Suppose after years of marriage, one partner calls for divorce only because they want someone younger. In movies, we’re supposed to be disgusted with this person for abandoning their loved one, even though nothing is wrong. Yet this situation describes analogously our relationship with many consumer products.
We constantly want the newer (younger) model. On average, people abandon their cell phones for a newer one every year and a half. Computers tend to be replaced every three to five years. People, on average, replace a car every 8.4 years. These replacements often have nothing to do with whether the old one is broken.
When brand new, people croon over the glory of these objects, and they keep buying them because they “can’t live without them.” However, they can and do live without them; any given model is expendable once the new one hits the market. Architecture is not immune from this cycle. People consume and keep consuming.
Quality and Beauty Over Quantity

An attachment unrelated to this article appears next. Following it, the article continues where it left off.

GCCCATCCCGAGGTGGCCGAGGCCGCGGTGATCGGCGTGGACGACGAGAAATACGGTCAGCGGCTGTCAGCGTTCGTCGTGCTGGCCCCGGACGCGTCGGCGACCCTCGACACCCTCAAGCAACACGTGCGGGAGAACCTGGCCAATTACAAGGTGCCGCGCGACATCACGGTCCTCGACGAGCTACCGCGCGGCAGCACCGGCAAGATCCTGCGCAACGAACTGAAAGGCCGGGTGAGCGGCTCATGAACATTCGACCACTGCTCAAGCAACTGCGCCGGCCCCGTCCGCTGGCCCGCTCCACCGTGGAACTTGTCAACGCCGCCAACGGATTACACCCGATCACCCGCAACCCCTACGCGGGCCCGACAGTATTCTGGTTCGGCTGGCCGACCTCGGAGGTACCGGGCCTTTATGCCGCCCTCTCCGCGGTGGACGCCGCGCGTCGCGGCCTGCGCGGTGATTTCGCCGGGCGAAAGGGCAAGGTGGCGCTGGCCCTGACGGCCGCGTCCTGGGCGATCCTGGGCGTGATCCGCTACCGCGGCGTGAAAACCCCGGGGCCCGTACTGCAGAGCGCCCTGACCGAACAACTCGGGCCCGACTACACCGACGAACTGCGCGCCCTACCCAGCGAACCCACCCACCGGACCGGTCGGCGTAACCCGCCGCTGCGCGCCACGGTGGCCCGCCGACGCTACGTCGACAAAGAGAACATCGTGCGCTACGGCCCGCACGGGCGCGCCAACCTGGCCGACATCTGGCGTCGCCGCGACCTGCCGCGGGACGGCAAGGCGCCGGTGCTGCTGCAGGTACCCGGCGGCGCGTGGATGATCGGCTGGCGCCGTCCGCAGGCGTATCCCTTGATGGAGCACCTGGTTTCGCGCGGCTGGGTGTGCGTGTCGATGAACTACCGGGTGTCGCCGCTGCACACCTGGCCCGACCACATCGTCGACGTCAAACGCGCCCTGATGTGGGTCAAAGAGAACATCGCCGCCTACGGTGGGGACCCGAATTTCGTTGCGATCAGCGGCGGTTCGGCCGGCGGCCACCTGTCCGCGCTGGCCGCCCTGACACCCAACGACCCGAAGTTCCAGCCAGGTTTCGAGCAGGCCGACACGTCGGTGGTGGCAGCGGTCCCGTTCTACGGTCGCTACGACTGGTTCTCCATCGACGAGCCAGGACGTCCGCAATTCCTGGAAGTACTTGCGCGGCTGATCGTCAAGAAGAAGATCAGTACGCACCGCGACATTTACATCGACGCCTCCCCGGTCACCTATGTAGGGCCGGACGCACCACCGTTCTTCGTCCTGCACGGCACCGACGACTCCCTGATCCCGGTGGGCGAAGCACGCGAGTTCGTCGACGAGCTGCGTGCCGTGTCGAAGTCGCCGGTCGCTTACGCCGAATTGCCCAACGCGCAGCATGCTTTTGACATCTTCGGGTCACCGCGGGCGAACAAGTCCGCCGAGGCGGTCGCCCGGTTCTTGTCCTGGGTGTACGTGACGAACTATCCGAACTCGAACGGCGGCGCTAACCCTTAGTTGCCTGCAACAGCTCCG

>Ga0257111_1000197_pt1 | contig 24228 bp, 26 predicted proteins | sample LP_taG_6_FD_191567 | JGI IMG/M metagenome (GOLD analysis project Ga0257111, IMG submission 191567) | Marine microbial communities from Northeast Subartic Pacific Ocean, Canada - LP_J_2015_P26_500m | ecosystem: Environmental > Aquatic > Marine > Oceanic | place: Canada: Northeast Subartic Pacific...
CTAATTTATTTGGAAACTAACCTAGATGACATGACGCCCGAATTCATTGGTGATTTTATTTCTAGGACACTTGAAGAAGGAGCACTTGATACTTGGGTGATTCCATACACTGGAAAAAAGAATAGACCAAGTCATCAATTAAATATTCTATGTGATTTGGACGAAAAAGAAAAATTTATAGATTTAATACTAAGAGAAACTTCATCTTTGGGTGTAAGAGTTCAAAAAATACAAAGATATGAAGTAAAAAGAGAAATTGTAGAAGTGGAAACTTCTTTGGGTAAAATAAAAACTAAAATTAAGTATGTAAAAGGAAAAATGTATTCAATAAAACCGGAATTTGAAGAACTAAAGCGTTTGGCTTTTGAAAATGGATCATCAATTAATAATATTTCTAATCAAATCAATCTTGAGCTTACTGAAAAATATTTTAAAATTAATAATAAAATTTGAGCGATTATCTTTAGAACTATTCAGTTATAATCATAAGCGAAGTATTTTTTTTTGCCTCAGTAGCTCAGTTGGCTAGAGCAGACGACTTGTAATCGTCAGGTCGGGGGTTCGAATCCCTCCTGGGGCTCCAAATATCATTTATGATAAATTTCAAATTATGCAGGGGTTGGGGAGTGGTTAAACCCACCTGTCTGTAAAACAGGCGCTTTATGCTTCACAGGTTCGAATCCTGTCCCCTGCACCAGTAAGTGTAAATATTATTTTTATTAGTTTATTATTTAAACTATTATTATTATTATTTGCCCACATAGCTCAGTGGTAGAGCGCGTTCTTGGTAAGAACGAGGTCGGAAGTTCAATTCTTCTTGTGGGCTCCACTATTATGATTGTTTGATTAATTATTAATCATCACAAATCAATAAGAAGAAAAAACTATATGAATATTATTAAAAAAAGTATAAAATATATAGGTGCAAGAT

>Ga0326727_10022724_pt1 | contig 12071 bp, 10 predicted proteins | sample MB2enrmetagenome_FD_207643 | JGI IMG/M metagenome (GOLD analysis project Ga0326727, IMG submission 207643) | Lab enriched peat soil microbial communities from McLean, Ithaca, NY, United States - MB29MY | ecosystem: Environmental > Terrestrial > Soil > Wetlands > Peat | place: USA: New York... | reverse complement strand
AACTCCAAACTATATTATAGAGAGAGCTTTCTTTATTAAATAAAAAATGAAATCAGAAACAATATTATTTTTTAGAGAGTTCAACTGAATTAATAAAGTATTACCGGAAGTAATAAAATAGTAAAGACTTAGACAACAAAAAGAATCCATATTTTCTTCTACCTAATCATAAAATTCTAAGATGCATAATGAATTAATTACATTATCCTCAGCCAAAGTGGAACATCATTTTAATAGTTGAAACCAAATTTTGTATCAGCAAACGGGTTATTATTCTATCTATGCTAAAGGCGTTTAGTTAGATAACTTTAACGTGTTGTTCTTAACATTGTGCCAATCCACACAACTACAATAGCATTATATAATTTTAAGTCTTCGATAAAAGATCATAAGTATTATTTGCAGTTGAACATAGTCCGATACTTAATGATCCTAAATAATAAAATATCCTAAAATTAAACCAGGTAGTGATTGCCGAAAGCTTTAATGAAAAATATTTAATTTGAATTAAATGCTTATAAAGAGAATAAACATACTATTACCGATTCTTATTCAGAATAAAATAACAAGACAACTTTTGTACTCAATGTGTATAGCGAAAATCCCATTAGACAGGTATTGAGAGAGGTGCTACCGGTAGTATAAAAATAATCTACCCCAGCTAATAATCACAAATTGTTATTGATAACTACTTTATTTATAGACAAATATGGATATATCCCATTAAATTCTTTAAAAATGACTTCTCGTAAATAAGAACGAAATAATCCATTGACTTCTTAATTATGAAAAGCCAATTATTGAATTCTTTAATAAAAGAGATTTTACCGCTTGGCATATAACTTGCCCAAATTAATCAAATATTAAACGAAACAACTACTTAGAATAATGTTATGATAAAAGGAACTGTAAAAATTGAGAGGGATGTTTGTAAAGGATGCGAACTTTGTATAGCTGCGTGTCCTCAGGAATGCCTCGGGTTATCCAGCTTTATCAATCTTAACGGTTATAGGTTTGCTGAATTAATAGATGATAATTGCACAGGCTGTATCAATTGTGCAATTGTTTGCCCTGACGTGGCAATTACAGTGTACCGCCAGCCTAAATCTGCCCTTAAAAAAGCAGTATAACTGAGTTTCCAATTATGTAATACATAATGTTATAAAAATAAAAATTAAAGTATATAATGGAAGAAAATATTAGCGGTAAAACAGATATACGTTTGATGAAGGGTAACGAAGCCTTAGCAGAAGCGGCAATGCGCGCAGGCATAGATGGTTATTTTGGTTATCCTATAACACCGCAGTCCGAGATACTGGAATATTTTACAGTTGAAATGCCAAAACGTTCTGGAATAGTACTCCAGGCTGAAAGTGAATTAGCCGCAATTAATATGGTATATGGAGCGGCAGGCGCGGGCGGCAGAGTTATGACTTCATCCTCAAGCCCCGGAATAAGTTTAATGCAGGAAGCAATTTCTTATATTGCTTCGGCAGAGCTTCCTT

Discussions about sustainability often delve into areas like finance, politics, and technology. A neglected area is aesthetics. The word feels ambiguous, bordering on incomprehensible. For over 2000 years, philosophers have grappled with the nature of aesthetics and its prominent concepts—beauty, taste, the sublime, and others—without discovering absolute definitions.
Recent science has sharpened the teeth of these philosophical foundations, adding a layer of evidence to past intuitions and arguments. Complementing each other, they offer a formidable storehouse of ideas and evidence for the importance of aesthetics. From this, we glean aesthetics’ value to sustainable environmental solutions.
Decreasing waste proves to be a vital component of sustainability goals. To begin talking about waste, the fashion industry provides a valuable example. Fashion accounts for one of the largest waste-producing industries. Fast fashion added a tsunami of landfill with its unambiguously wasteful overproduction, contributing to another difficulty, the diminishing possibility of resale.
Quality clothing has declined as the emphasis morphed into a quest for quantity, so it cannot be resold as easily. A New York Times article from 2022 even declared the demise of the “Golden Age of Thrifting.” When industries focus on quantity or utility alone, then the result is often products that are disposable or quickly and easily abandoned.
The Most Sustainable Building